Updated: The Pessimist’s Take on Rising High School Graduation Rates?

NPR had a great feature this week about high school graduation rates and whether we can really trust recent increases. NPR’s entire suite of work is fantastic journalism and I encourage you to check it out; my personal favorite is this interactive series focused on individual students.

And yet, the coverage leaves out a few crucial details. NPR chronicles all the reasons not to trust current high school graduation rates, but they don’t give much guidance on how to weight the various elements at play. Schools might be “juking the stats” by changing which students count. Worse, they might be shuffling students who don’t deserve a diploma through low-quality “credit recovery” programs where little actual learning takes place. On a positive note, school districts have also gotten much better at predicting which students are the least likely to graduate and then providing extra support so that they do. NPR doesn’t really attempt to adjudicate between these factors or tell us which one(s) matter(s) most.

Second, one section of NPR’s coverage talks about a relatively new method for calculating graduation rates, called the “adjusted cohort graduation rate.” It’s a more honest method for calculating graduation rates because it follows individual students through their high school experience and “adjusts” each school’s denominator based on whether those students transfer or drop out or new students join. (NPR’s coverage implies that states can “game” graduation rates by allowing students to graduate with less than full diplomas, but the adjusted cohort calculation only counts students who attain a regular diploma.)  As of 2011, all states have been required to use this more rigorous method for calculating graduation rates. But graduation rates are rising no matter how you count them.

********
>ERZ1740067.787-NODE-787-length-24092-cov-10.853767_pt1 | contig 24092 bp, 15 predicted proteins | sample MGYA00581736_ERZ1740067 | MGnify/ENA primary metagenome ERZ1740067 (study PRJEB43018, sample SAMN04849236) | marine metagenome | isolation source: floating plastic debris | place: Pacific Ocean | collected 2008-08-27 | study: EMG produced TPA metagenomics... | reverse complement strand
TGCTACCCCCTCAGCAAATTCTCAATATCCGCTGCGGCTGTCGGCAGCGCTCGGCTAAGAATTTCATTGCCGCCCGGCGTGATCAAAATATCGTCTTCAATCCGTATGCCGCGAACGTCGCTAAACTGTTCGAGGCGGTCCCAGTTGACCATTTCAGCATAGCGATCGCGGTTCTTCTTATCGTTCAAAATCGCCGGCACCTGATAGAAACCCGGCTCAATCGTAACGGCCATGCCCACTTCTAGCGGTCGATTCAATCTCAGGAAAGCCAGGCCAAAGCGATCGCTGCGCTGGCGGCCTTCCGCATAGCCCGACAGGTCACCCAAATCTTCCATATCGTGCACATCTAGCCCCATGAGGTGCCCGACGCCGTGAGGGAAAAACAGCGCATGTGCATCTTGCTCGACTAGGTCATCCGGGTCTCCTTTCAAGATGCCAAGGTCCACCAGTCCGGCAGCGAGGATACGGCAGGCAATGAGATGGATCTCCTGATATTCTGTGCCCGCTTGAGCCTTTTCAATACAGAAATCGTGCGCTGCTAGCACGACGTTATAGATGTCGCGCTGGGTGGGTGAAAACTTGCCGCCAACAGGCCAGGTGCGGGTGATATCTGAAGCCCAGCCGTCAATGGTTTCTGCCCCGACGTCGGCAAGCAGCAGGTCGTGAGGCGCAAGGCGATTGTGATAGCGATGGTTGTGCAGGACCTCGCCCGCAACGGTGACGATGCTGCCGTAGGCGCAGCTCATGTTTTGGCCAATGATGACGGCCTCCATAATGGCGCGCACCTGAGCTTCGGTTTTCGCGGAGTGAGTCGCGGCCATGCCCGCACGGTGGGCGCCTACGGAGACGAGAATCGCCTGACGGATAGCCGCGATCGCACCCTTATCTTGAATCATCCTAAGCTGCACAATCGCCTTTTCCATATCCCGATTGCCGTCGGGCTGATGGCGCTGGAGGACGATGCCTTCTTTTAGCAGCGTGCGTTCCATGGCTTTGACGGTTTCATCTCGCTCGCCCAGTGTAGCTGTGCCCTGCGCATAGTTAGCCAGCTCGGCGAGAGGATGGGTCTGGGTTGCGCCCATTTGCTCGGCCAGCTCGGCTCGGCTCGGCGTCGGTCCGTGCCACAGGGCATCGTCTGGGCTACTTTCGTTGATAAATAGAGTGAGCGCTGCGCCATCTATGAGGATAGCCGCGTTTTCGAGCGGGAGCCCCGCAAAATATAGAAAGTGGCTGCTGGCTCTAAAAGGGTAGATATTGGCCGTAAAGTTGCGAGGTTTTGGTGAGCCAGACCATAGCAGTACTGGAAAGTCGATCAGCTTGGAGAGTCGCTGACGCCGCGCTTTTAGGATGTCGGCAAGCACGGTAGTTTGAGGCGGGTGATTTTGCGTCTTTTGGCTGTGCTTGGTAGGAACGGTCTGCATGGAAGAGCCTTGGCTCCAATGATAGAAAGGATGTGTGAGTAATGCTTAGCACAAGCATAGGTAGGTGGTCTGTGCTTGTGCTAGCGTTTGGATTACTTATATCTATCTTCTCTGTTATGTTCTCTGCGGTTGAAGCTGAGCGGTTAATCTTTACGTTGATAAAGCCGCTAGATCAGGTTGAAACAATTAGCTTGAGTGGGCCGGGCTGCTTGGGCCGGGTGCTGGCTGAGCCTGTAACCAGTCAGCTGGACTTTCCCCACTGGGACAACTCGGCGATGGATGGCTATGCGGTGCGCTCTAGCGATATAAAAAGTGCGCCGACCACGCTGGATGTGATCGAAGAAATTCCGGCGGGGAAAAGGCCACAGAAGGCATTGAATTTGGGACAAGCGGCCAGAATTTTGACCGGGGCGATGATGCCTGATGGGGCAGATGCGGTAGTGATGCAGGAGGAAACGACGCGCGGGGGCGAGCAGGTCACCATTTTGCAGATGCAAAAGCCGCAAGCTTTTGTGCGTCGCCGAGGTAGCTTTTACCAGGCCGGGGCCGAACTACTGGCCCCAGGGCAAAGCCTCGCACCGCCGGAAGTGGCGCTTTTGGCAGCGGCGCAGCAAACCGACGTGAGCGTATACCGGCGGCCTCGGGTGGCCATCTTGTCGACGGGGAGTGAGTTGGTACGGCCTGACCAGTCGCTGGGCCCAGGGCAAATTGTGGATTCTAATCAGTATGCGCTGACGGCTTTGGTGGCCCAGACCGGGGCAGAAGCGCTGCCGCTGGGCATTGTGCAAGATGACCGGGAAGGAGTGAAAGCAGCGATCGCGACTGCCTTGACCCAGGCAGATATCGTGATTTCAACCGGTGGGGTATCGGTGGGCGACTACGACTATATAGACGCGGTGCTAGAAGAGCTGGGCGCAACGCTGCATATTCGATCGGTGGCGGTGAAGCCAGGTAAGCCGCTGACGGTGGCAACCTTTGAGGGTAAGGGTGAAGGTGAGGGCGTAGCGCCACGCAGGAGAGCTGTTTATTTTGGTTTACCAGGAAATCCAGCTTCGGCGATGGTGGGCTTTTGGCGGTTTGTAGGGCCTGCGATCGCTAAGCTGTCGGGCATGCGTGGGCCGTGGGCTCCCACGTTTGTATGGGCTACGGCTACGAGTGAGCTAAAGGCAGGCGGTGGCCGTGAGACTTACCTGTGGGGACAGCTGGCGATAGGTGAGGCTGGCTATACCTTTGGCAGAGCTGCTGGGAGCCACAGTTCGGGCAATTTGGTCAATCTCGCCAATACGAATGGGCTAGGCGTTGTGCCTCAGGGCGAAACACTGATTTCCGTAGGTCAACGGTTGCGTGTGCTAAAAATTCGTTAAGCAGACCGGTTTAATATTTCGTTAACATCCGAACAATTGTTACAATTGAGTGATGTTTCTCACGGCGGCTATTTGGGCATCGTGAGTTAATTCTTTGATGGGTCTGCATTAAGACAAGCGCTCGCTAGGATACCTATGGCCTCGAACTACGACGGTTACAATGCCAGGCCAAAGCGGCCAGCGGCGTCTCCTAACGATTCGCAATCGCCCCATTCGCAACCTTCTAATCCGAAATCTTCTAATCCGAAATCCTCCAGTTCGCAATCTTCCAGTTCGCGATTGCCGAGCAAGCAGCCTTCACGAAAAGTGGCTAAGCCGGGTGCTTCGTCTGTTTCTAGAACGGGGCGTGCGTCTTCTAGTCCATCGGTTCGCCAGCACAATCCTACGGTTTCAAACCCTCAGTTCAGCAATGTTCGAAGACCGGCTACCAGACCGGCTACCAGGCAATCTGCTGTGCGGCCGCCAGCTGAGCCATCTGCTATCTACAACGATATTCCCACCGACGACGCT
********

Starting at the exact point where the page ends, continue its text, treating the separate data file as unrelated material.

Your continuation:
Perhaps most importantly, NPR focuses on the last 10-15 years and ignores the longer trend. If they had pulled in historical data, readers might have been left with a slightly different impression than one where schools are artificially gaming graduation rates. The chart below shows the full historical trend from 1910 to 2013 (data come from Table 104.10 here). It represents the percentage of the adult population with a high school diploma or a GED (the data don’t allow us to separate the two going back that far, but the GED accounts for about 3 percent of the increase).

High school attainment rate, 1910-2013

A pessimist’s take on rising graduation rates might “blame” the 2002 passage of No Child Left Behind, or the more recent introduction of online credit recovery programs. But looking at the long-term chart, it’s very hard to make the case that gaming is the sole cause of the gains. (You’d also have to believe that schools never gamed the stats until 2002.)

The truth lies somewhere in the middle. Not all students who receive a high school diploma actually deserve it. This has probably always been true. Still, individuals are better off staying in school and graduating than dropping out. NPR provides a helpful caveat that rising high school graduation rates are not pure or without flaws, but we should still celebrate progress.

Update: NPR finished the series today with a discussion of the issues I mention above and concluding that, “we have to keep in mind the possibility that broader social forces are playing a larger role than policy initiatives in influencing the percentage who graduate.”